Single-agent selinexor was found to induce durable responses with a manageable safety profile in patients with relapsed/refractory diffuse large B-cell lymphoma who had received at least 2 prior lines of chemoimmunotherapy.
Single-agent selinexor (Xpovio) was found to induce durable responses with a manageable safety profile in patients with relapsed/refractory diffuse large B-cell lymphoma who had received at least 2 prior lines of chemoimmunotherapy, according to findings from the phase 2b SADAL trial.1
Results showed an overall response rate (ORR) of 28% (n = 36/127; 95% CI, 20.7-37.0), which was the primary end point of the trial; this included a 12% complete response (CR) rate (n = 15) and a 17% partial response (PR) rate (n = 21; 95% CI, 10.5-24.2). The disease control rate (DCR) reported with the agent was 37% (95% CI, 28.6-46.0). Additionally, the median duration of response (DOR) was 9.3 months at a median follow-up of 11.1 months. For those with a CR, the median DOR was even higher, at 23.0 months; it was 4.4 months in those with a PR.
Moreover, at a median follow-up of 14.7 months, the median progression-free survival (PFS) reported with single-agent selinexor was 2.6 months; the median overall survival (OS) was 9.1 months. Median OS was not yet reached in patients who responded to the agent, and it was 18.3 months in those who achieved stable disease. Patients who experienced disease progression or unevaluable response experienced a median OS of 4.3 months. Notably, more than half of the patients, or 65%, who had a target lesion at baseline and at least 1 following baseline assessment experienced a reduction in tumor burden with the treatment.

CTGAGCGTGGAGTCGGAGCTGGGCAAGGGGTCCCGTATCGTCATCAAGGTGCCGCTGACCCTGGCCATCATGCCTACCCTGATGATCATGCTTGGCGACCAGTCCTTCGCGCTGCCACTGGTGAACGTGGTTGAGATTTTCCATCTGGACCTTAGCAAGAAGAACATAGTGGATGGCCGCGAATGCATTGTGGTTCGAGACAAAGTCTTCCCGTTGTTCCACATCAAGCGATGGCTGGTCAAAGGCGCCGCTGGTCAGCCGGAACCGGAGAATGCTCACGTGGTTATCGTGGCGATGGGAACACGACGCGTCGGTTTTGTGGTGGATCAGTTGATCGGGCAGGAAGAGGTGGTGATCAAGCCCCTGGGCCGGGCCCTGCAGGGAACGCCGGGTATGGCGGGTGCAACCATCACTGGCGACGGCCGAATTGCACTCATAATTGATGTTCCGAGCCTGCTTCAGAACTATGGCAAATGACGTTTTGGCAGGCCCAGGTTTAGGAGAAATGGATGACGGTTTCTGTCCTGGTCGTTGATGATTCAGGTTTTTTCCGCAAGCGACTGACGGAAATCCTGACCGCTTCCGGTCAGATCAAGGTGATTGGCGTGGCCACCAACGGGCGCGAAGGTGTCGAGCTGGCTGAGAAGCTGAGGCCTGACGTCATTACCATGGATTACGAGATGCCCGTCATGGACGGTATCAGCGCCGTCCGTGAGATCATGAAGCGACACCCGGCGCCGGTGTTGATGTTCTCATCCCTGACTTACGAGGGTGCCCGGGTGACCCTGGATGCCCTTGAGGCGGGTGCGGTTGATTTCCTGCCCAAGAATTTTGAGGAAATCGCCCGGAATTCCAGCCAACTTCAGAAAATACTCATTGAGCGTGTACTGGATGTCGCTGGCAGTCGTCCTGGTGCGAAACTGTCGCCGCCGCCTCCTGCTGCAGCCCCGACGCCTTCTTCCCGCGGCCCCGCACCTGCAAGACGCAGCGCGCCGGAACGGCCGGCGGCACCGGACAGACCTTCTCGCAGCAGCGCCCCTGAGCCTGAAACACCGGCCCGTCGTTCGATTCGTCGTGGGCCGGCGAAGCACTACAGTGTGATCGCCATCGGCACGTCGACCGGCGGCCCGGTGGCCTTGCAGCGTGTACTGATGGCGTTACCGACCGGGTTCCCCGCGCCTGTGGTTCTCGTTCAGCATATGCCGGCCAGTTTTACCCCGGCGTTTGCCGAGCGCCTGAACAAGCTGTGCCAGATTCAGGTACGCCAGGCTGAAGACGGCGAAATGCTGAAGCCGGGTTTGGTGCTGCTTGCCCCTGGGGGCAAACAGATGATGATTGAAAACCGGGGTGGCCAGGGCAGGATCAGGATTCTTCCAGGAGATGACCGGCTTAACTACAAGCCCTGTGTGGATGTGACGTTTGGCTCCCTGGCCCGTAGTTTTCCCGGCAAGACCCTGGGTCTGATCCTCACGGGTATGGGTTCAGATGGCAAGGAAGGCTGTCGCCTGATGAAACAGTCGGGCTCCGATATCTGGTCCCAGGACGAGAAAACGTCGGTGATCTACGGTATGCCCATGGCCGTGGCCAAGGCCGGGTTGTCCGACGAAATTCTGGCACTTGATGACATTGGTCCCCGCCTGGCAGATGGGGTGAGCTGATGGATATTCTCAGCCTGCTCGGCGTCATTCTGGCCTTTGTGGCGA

“The clinical outcomes for patients with heavily pretreated relapsed or refractory DLBCL are typically very poor, and hence results from the multinational phase 2b SADAL study are noteworthy,” lead author Prof Nagesh Kalakonda, MBBS, MRCP, FRCPath, PhD, of the University of Liverpool, said in a recent press release.2 “In this population, single-agent oral selinexor demonstrated an ORR of 28%, including a CR of 12%. Responses were seen in all subgroups, regardless of age, gender, prior therapy, DLBCL subtype or prior stem cell transplant therapy…Responses were associated with longer survival, underscoring the potential of oral XPO1 inhibition as an oral, non-chemotherapeutic option for patients with R/R DLBCL.”
Patients with DLBCL who relapse following salvage treatment regimens are known to have a notably poor prognosis, which leaves a need for improved treatment options. Selinexor, a selective inhibitor of XPO1, which mediates the functional inactivation tumor suppressor proteins, can activate the growth-regulating effects of these proteins and reverse resistance to chemotherapy. Previously, selinexor monotherapy induced a promising ORR of 32%, with a CR of 10% in a phase 1 study.3,4
The open-label, multicenter, phase 2b SADAL trial, which was conducted in 59 sites spanning 19 countries, was initially designed to evaluate the safety and efficacy of twice weekly selinexor at both a 60-mg dose and a 100-mg dose. Investigators observed that a 60-mg dose yielded an improved therapeutic window in a prespecified interim analysis, this resulting in the discontinuation of the 100-mg cohort.
Patients aged 18 years and older with pathologically confirmed de novo DLBCL or DLBCL that transformed from previously diagnosed indolent lymphoma were permitted to enroll on the trial. Patients also needed to have an ECOG performance score of 0-2 and have experienced progression following 2-5 lines of prior therapy or not be ineligible for autologous stem-cell transplant to participate. Those with primary mediastinal B-cell lymphoma were not included.